UPDATE, 10th October 2017: A number of additional exhibitors have added their names of support to Zainab over the last twenty-four hours, including London-based small press publisher Avery Hill, TANK GIRL artist Rufus Dayglo and, most noticeably, illustrator and 24hr Comic Marathon organiser Dan Berry – AEISD has reached out to Avery Hill to ascertain what impact their absence would mean in terms of their signed creative talent and tabling. All updates have been included in the post below.
The Lakes International Comic Art Festival (LICAF), to be held next weekend in the Cumbrian town of Kendal, is suffering a crisis of faith – and a loss of a number of exhibitors – in the wake of diversity criticism, which has been lingering in the background for a number of years.
COMICS AND COLA writer Zainab Akhtar tweeted her strong feelings about the lack of diverse faces in the announced line of this weekends event, pointing out the proportion of white faces amongst the sixty-six Special Guests invited by the organisers for LIACF 2017.
“66 guests= white, white, white, with a mild sprinkle of East Asia. There’s really no excuse for any comics show to look like this anymore”, tweeted Akhtar on Saturday in response to a promotional tweet by the organisers. In response to this tweet, the operators of the @comicartfest account blocked Akhtar’s and started Twitter conversations with other creators, explaining that they felt that the Eisner-nominated critic had long-held grievances against the show since her attendance in 2014. (Akhtar had written on COMICS AND COLA about her experiences in Kendal where she felt the show was lacking in terms of its lineup, as well as feeling marginalised by the town’s population.)
A number of these Twitter conversations were deleted by the management of the LICAF account as tensions rose over the past couple of days, with accusations of lying about ‘opening up of dialogue’ and harassment of allies in the comics community opening up many wounds.
As followers of both accounts took sides on the debate over the weekend – mostly concerning the manner in which the operator of the LICAF Twitter conducted themselves in the conversation, and also the contributions to the conversation by Sharon Tait, the sister of Festival organiser Julie – a number of exhibitors have announced that they would be relinquishing their table spaces in support of improved diversity at the show.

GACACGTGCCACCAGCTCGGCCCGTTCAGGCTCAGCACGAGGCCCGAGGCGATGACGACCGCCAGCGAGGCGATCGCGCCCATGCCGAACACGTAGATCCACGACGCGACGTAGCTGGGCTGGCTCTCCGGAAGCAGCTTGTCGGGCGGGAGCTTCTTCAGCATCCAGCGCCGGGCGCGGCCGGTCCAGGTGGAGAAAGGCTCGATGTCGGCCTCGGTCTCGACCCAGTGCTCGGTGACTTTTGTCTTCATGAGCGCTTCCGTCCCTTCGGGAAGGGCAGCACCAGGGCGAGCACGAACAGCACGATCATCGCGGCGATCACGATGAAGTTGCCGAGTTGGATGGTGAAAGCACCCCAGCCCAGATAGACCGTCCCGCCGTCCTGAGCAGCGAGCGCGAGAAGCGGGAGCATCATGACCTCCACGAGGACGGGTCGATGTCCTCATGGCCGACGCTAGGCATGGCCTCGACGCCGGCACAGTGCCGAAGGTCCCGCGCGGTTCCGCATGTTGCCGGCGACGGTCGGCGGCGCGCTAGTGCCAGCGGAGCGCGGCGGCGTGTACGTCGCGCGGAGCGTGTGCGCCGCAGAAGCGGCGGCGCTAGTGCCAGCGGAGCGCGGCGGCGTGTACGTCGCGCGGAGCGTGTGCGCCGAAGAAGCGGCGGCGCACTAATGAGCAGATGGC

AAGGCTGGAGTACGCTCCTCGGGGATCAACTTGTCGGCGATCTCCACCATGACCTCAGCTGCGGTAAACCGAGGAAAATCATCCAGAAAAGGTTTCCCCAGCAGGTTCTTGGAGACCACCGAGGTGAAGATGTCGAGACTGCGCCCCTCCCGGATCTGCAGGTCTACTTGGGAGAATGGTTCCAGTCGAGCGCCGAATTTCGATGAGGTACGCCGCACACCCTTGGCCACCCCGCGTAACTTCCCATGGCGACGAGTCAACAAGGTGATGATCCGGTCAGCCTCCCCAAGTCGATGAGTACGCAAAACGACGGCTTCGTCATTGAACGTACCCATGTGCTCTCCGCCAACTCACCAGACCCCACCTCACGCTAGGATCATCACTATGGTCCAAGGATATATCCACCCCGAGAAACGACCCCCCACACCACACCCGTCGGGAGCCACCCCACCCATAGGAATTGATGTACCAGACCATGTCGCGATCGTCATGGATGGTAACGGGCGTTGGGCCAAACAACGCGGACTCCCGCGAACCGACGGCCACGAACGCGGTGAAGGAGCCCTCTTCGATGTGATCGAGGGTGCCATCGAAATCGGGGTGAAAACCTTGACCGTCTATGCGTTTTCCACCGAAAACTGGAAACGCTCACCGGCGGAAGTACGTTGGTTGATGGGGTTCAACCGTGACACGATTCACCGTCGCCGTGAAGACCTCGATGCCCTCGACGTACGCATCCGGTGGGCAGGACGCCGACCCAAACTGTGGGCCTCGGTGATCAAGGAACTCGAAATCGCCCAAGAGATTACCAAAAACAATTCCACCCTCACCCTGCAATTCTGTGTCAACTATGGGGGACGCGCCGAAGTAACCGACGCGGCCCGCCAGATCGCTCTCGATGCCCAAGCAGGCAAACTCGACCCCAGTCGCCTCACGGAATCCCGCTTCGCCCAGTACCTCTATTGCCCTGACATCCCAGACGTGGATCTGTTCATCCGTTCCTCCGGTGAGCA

“I will no longer be attending LICAF this coming weekend. I do not do this to upset those who have supported me in the past so kindly – I truly appreciate the relationships I have with the festival organisers and patrons. Which is why I’m doing this in solidarity […] with those whose valid criticism and feedback regarding issues of racism have been dealt with in such a disappointing manner. I do not favour defensiveness and a lack of openness the representatives have displayed. […] The comics community will only grow and improve with an open mind and willingness to listen and change. I’m not a big voice in comics, but if it can help in any way, I think this is the right thing to do. I’m sorry it took me so long.”
“Dear LICAF organisers,
I am writing to withdraw from exhibiting at Lakes International Comic Art Festival 2017 this coming weekend. This is because I found Sunday evening’s twitter statements from your festival account and associated accounts unacceptable.
My academic work addresses themes of fairness in education, particularly the constructions of ‘race’ and social class, through the specific example of British comics. I need to do my best to ensure that my comics making, publishing, and distribution (as myself, and through my organisation Applied Comics Etc) remains consistent with these themes. This means that I cannot take part in a publicly-funded festival that has made such poor choices of language and tone when discussing issues of ethnicity and diversity.
With this in mind, I would like to offer constructive support when you plan the future of your festival. Please do let me know if my academic work on untangling and addressing issues of fairness – as well as my professional experience in staff development in higher education – is something you would like to make use of, in due course. […]
“Sorry to announce my cancellation @comicartfest. @comicsandcola owed an apology I believe. Hope they’ll fix future events and address issues”
“We’ve withdrawn from LICAF due to our concerns over the reaction to criticisms by Zainab Akhtar on the lack of racial & religious diversity. […] It is the duty of all of us in comics to listen to criticism and to try to improve. […] We will not allow our creators or AHP to be represented by the public statements we’ve seen in response from festival organisers.”